(2) Oven in place in Bowne House, Flushing, Long Island. Similar in shape to Jamestown oven. Opening is arched.
(3) Body sherd and handle sherds at Jamestown, from additional oven or ovens.
(4) Body sherd from dome-top oven similar to those at Jamestown and Flushing. John Howland House site, Rocky Nook, Kingston, Plymouth County, Massachusetts. (Fig. 26.)
Paste color, temper, and texture are consistent when examined microscopically. Resemblance is very close between oven sherds from the Jamestown and Howland house sites, and between these and a large chip obtained from the Smithsonian’s oven purchased in Bideford. Except for a somewhat lower proportion of temper, utensil sherds from various sites are consistent with the oven fragments. The Smithsonian’s 19th-century Bideford pan also closely resembles these, except for the proportion of temper, which is somewhat less. Further close resemblance of form exists between the Jamestown and Flushing ovens and those in the Bideford Museum. (Figs. 7, 9.)
In 1954 comparative tests were made by Frederick H. Norton, professor of ceramics at Massachusetts Institute of Technology. Jamestown clay was used for a control. Thin sections, made of sherds found at Jamestown, were fired at several temperatures and the results recorded in photomicrographs. Of the gravel-tempered sherd submitted in these tests, Professor Norton commented, “The clay mass looks quite dissimilar from the Jamestown clay.”
No other identifiable English ware of this period compares with the gravel-tempered pottery, the use of gravel for temper apparently being restricted to North Devon. Gravel is found in red earthenware sherds from Spanish colonial sites and in olive oil jars of Hispanic origin, but both the quality and proportion of temper differs, as do the paste characteristics, so that no possibility exists for confusion between them and the North Devon ware.
The North Devon potteries produced gravel-tempered ovens that probably were unique in England. Ceramic ovens were made elsewhere, to be sure; Jewitt describes and illustrates an oven made in Yearsley by the Yorkshire Wedgwoods in 1712, but it is in no way related to the North Devon form. We have mentioned Dr. Pococke’s allusion to “earthenware ovens” made in the mid-18th century at Calstock on the Cornish side of the Devonshire border, about 35 miles from Bideford; however, one may suppose that these were the products of diffusion from the North Devon center, if, indeed, they even resembled the North Devon ovens.
The closest comparisons with the North Devon ovens are to be found in Continental sources. A woodcut in Ulrich von Richental’s Concilium zu Constancz (fig. 35), printed at Augsburg in 1483, shows an oven whose shape is similar to that of the Jamestown specimen. The oven in the woodcut is mounted on a two-wheeled cart drawn by two men. A woman is removing a tart from the flame-licked opening while a couple sits nearby at a table in front of a shop. Le Moyne, a century later, depicted the Huguenot Fort Caroline in Florida. Just outside the stockade, on a raised platform under a thatched lean-to appears an oven whose form is similar to that of typical North Devon examples (fig. 36). It is a safe assumption that the ovens in both Richental’s and Le Moyne’s scenes were ceramic ovens, for both were used outdoors in a portable or temporary manner. No other material would have been suitable for such use.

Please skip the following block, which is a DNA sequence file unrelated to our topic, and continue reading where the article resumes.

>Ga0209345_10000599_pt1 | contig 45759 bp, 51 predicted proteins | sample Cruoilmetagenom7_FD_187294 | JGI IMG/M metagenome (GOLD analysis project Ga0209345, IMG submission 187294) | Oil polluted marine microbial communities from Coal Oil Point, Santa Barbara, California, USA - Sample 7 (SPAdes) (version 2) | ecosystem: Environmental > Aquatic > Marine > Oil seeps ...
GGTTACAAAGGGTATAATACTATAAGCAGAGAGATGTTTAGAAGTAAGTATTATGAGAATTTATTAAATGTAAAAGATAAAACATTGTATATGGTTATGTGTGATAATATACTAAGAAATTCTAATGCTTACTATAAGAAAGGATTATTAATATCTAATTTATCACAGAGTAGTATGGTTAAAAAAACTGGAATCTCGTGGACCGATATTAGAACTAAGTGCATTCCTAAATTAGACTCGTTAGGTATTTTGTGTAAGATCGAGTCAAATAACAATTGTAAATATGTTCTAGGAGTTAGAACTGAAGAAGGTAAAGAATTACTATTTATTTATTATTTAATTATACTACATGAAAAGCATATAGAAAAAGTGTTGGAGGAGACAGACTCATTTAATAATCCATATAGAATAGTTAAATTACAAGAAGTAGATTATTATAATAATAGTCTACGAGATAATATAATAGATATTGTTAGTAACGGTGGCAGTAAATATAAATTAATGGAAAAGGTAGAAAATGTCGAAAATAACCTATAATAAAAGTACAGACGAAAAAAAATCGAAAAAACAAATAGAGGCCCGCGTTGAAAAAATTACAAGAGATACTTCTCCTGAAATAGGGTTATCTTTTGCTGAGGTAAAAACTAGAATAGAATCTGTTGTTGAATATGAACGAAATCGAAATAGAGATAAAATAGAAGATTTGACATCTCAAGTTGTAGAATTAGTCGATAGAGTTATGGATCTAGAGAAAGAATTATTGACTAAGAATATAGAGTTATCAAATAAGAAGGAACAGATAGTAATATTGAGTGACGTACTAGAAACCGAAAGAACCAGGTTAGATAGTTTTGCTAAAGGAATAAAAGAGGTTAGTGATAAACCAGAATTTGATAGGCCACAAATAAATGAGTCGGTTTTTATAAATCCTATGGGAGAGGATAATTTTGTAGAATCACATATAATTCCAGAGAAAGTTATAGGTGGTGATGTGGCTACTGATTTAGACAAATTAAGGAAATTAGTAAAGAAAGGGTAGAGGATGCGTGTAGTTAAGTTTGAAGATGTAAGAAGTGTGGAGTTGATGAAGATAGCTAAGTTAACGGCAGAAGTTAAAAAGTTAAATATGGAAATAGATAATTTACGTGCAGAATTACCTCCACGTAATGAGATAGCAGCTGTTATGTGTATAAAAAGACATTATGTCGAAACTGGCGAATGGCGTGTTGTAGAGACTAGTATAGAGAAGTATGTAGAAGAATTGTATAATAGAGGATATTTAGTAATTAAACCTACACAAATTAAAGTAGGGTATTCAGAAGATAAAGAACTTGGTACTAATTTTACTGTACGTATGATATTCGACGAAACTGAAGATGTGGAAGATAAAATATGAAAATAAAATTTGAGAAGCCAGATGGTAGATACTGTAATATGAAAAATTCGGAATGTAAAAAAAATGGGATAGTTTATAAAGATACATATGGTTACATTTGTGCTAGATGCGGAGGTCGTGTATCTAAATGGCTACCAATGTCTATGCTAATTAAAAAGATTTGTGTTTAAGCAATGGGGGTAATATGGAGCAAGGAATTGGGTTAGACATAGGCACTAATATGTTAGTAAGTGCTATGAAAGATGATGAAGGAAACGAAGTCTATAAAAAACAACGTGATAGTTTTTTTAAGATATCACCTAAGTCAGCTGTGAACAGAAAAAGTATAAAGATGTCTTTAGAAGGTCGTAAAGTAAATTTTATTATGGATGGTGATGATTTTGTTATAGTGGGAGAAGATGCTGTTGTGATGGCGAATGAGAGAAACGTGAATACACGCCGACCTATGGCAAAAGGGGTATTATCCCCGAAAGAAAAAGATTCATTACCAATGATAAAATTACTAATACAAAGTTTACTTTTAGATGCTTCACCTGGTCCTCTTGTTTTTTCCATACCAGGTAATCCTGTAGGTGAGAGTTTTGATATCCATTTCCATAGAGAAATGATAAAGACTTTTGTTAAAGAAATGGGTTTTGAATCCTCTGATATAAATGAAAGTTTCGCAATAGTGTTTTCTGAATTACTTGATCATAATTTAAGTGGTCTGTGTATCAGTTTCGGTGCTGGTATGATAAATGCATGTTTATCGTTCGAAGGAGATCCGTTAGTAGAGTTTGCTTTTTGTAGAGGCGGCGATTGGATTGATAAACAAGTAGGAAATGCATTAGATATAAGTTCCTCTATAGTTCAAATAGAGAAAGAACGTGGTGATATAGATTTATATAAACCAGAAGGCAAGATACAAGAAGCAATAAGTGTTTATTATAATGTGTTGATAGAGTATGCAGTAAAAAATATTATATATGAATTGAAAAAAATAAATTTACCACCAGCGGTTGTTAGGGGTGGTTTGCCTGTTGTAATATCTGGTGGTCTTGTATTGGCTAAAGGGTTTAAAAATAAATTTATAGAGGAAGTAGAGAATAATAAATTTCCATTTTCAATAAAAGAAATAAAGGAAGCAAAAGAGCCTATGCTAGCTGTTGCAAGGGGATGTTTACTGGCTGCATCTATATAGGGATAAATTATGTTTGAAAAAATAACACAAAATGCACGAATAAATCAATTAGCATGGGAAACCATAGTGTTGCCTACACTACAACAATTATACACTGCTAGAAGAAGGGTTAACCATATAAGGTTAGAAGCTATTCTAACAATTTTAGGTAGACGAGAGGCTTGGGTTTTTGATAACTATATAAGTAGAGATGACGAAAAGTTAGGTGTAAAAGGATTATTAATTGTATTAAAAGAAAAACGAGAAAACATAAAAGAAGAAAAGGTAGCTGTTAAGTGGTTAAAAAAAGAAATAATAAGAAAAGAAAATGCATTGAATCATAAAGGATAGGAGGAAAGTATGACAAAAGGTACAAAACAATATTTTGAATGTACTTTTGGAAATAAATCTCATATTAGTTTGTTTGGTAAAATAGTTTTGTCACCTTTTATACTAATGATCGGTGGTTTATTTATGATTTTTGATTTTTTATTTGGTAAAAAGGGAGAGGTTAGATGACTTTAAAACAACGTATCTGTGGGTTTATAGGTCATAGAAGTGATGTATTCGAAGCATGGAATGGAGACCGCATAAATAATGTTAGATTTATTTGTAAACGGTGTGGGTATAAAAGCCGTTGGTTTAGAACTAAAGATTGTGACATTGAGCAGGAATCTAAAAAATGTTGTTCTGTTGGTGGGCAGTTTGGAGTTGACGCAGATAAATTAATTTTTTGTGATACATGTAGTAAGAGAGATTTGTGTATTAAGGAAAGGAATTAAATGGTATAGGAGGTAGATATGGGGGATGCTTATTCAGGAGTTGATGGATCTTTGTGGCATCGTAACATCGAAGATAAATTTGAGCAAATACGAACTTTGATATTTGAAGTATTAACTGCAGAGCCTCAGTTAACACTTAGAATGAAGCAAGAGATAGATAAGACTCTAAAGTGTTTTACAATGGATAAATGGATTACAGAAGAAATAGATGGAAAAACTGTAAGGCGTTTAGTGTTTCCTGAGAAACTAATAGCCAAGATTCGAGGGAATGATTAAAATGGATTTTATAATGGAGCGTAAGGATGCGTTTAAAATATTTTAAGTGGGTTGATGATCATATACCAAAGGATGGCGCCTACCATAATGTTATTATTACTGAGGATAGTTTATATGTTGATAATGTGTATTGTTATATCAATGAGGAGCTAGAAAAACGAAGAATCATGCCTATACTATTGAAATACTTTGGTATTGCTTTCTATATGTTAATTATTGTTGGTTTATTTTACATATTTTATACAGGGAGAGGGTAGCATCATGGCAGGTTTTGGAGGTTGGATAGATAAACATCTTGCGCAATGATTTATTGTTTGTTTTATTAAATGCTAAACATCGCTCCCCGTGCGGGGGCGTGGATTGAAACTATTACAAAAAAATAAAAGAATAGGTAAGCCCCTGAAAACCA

This portable usage gives support to Bailey’s conjecture that the Jamestown oven may have been used indoors in the winter and outdoors in the summer. He noted that carbon had been ground into the base, as though the oven had lain on a fireplace hearth. Sidney Strickland, writing about his excavation of the John Howland House site, noted that the stone fireplace foundation there had no provision for a built-in brick oven of conventional type. Not having recognized the earthen oven sherd, he assumed that bread was baked on the stone hearth. The pottery oven may well have been placed on the hearth or have been set up in an outbuilding. That ovens of some sort, whether ceramic or brick, were used away from houses is borne out by occasional documentary evidence. In 1662 John Andrews of Ipswich, Massachusetts, bequeathed a “bake house” worth 2 pounds, 10 shillings. In 1673, Henry Short of Newbury provided in his will that his widow should have “free egress and regress into the Bakehouse for bakeing & washing.” In 1679 the inventory of Lt. George Gardner’s estate in Salem listed his “dwelling house, bake house & out housing.” Bailey quotes the records of Henrico County, Virginia, to show a similar usage in the South.
The only unquestionable evidence of how these ovens were used remains in the Bowne House, where the oven is built into the fireplace back. Originally, the oven protruded outdoors from the back of the chimney.
Archeological, documentary, and literary evidences indicate that yellow sgraffito ware, gravel-tempered earthenware utensils, and gravel-tempered pottery ovens were made in several potteries in and around Barnstaple and Bideford in North Devon. Clay from the Fremington clay beds was used.